The latest Consumer Price Index (CPI) released today is very positive for mailers. As we know, much of the recent postage rate increases have been based on the CPI. You can see this in the non-red, lower segments of the bar chart below.
We expect CPI to move back to where it was for several years, close to the Federal Reserve’s 2% target. The main focus will shift back to the regulatory add-ons to inflation. The Postal Regulatory Commission created the add-ons to the CPI cap set up by Congress in 2006. The regulator, with the backing of USPS, intended to improve the “financial stability” of the Postal Service by increasing the mail agency’s operating revenue.
As we prepared for the July 9 “Market Dominant” mail rate increases, the available rate authority for the planned January 2024 rate hikes was 1.1%. There were three more CPI releases before the cap for January is set: on July 12, August 10, and September 13.
The PRC has not yet updated the rate authority incorporating the June CPI. Nevertheless, the January 2024 CPI postage rate cap is likely to be in the 2-2.5% range, with non-compensatory products like Marketing Mail flats required by the PRC to go up at least 2% more than the cap. It’s cold comfort with the July hikes upon us, but we need to look ahead.
July 2024 rate hikes will be much worse, however, as the PRC allows the USPS to add something like 4-5% on top of the CPI as a reward for pushing mail volume down so much this year. This is known as the “mail density adder.” As fewer pieces are delivered to a growing number of addresses, the density of mail drops, and therefore the USPS cost to deliver each piece increases.
Through May, Market Dominant mail volume was down 8.6% for the first eight months of fiscal year 2023. But the trend is getting much worse, with May down 11.3%.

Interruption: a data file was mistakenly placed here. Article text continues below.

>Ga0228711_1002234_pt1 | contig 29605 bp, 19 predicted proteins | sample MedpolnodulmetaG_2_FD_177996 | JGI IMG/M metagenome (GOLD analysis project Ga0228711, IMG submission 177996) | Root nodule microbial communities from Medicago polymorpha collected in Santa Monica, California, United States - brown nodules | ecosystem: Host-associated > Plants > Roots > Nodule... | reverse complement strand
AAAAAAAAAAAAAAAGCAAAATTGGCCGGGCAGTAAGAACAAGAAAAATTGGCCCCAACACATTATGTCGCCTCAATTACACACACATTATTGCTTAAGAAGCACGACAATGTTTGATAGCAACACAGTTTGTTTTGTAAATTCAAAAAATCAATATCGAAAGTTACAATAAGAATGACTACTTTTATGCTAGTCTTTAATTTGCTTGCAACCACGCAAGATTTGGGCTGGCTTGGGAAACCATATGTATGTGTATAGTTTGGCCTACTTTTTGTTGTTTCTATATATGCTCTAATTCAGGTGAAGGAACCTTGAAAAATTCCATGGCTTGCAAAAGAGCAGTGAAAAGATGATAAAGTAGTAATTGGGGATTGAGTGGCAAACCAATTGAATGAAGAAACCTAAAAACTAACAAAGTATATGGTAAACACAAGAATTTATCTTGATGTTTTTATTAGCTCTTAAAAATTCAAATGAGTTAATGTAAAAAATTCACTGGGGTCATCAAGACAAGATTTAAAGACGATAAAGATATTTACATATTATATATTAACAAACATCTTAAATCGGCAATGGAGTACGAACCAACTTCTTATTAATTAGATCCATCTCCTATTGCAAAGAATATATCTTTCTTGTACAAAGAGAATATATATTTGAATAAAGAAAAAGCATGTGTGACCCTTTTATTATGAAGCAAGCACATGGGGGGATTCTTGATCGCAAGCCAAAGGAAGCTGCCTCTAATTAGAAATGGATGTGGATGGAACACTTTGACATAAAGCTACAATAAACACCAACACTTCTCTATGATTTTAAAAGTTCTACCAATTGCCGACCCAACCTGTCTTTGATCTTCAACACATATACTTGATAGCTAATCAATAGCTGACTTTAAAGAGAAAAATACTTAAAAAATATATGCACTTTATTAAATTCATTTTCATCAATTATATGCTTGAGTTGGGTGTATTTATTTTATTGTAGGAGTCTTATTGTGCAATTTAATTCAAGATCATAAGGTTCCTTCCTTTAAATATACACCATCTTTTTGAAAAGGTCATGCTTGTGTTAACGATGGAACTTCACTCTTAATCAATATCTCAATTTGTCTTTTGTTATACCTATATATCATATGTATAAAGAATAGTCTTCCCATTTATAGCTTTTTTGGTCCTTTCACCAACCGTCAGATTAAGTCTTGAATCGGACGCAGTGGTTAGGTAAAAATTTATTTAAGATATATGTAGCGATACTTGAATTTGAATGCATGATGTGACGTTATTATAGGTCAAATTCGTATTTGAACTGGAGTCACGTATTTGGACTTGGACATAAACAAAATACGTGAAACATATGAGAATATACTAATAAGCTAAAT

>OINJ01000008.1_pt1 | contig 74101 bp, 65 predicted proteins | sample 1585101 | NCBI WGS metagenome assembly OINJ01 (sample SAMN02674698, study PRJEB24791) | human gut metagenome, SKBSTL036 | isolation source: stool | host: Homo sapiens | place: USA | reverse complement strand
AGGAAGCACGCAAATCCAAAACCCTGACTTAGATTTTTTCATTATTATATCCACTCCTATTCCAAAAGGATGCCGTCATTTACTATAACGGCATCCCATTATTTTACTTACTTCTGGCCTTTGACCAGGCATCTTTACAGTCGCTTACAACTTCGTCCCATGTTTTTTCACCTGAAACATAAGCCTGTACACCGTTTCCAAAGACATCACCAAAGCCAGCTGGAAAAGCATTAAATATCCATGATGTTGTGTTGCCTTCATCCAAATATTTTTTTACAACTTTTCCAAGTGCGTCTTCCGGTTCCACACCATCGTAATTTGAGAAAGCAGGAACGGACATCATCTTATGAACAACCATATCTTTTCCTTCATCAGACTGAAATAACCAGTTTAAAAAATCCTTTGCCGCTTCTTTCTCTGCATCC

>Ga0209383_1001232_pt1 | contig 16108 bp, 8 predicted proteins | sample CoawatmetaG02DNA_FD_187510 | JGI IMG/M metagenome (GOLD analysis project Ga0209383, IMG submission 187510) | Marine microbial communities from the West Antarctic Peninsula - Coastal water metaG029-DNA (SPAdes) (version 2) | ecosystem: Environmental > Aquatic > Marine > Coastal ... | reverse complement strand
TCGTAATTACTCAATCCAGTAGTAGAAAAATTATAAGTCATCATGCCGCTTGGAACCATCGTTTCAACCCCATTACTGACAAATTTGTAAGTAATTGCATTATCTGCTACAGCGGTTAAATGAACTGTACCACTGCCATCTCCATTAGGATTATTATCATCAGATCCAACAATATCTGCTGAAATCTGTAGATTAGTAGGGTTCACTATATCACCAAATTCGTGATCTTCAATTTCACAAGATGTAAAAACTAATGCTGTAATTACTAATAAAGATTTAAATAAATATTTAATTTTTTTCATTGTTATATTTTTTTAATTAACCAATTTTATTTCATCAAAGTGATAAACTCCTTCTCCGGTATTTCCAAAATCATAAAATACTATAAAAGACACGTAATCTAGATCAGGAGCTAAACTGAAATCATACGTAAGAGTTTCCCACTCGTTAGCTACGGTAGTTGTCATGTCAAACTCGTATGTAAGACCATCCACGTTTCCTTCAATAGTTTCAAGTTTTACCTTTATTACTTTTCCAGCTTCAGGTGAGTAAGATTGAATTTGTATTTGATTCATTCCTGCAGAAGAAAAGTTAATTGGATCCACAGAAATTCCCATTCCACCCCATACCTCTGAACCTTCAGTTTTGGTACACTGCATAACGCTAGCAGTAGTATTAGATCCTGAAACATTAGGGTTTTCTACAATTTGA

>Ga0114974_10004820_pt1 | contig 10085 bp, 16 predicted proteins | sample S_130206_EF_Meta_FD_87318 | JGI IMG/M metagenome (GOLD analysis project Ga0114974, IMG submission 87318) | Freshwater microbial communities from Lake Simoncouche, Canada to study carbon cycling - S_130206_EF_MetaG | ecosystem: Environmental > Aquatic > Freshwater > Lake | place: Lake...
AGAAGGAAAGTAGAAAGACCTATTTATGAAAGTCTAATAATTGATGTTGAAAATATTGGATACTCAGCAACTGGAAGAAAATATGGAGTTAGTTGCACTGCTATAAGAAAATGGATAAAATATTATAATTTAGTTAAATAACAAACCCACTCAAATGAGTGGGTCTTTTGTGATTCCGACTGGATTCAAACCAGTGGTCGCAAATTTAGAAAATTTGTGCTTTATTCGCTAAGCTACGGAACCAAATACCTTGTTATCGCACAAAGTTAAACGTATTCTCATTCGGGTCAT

Hypothetically as an example, if Market Dominant mail volume ends up down 10% for FY 2023, the PRC would add about 4.5% to USPS rate authority in July 2024.
July 2024 also will include both the extra 2% for non-compensatory products like Marketing Mail flats as well as the 2% add-on for Periodicals as a class of mail.
Any time in the future, the USPS Governors could exercise some business judgment and not use the full rate authority granted by the PRC. But that has not happened before, except for very small fractional amounts. Unused rate authority is “banked” for future use, so it’s not a case of “use it or lose it.”
In its May 31 decision to approve the latest USPS rate hikes for July 9 implementation, the PRC reiterated that it purposely gave the Postal Service rate authority above inflation to improve the mail agency’s “financial stability.” Here is one of the regulator’s justifications:
Several commenters argue that the Postal Service’s decision to use nearly all of its rate adjustment authority and the resulting amount of the increases are excessive and unreasonable. However, the Commission found that giving the Postal Service the means to raise prices by amounts greater than previously permitted (which was limited to the change in inflation absent extraordinary or exceptional circumstances) was necessary for the achievement of financial stability, and the Commission targeted the new forms of rate authority to address discrete sources of costs over which the Postal Service does not have direct control.
The problem is that the pricing strategy of raising rates frequently and in large amounts is not improving USPS’s financial stability. Whereas the “Delivering for America” strategy predicted breakeven in fiscal year 2023, the USPS “Integrated Financial Plan” for FY 2023 projected a loss of ($4.5 billion).
Eight months into FY 2023, the USPS loss is at ($4.765 billion), presaging a much worse year than the IFP predicted about six months ago.
The extra rate authority is supposed to achieve financial stability by boosting operating revenue. The USPS piled on and doubled down on the PRC’s generosity by unilaterally announcing it would raise rates twice a year, something never done before.
We had a large set of rate hikes in July 2022, less than three months before FY 2023, and another set in January 2023, a third of the way into the year. And of course, we have been anticipating the next price increases that just took place with three months left in the fiscal year.
Quad Impact_of_5_July_2023_Rates (002)
So how has the new pricing model built by the twin postal agencies PRC and USPS doing? The most direct financial impact of large price increases should be a healthy boost in operating revenue.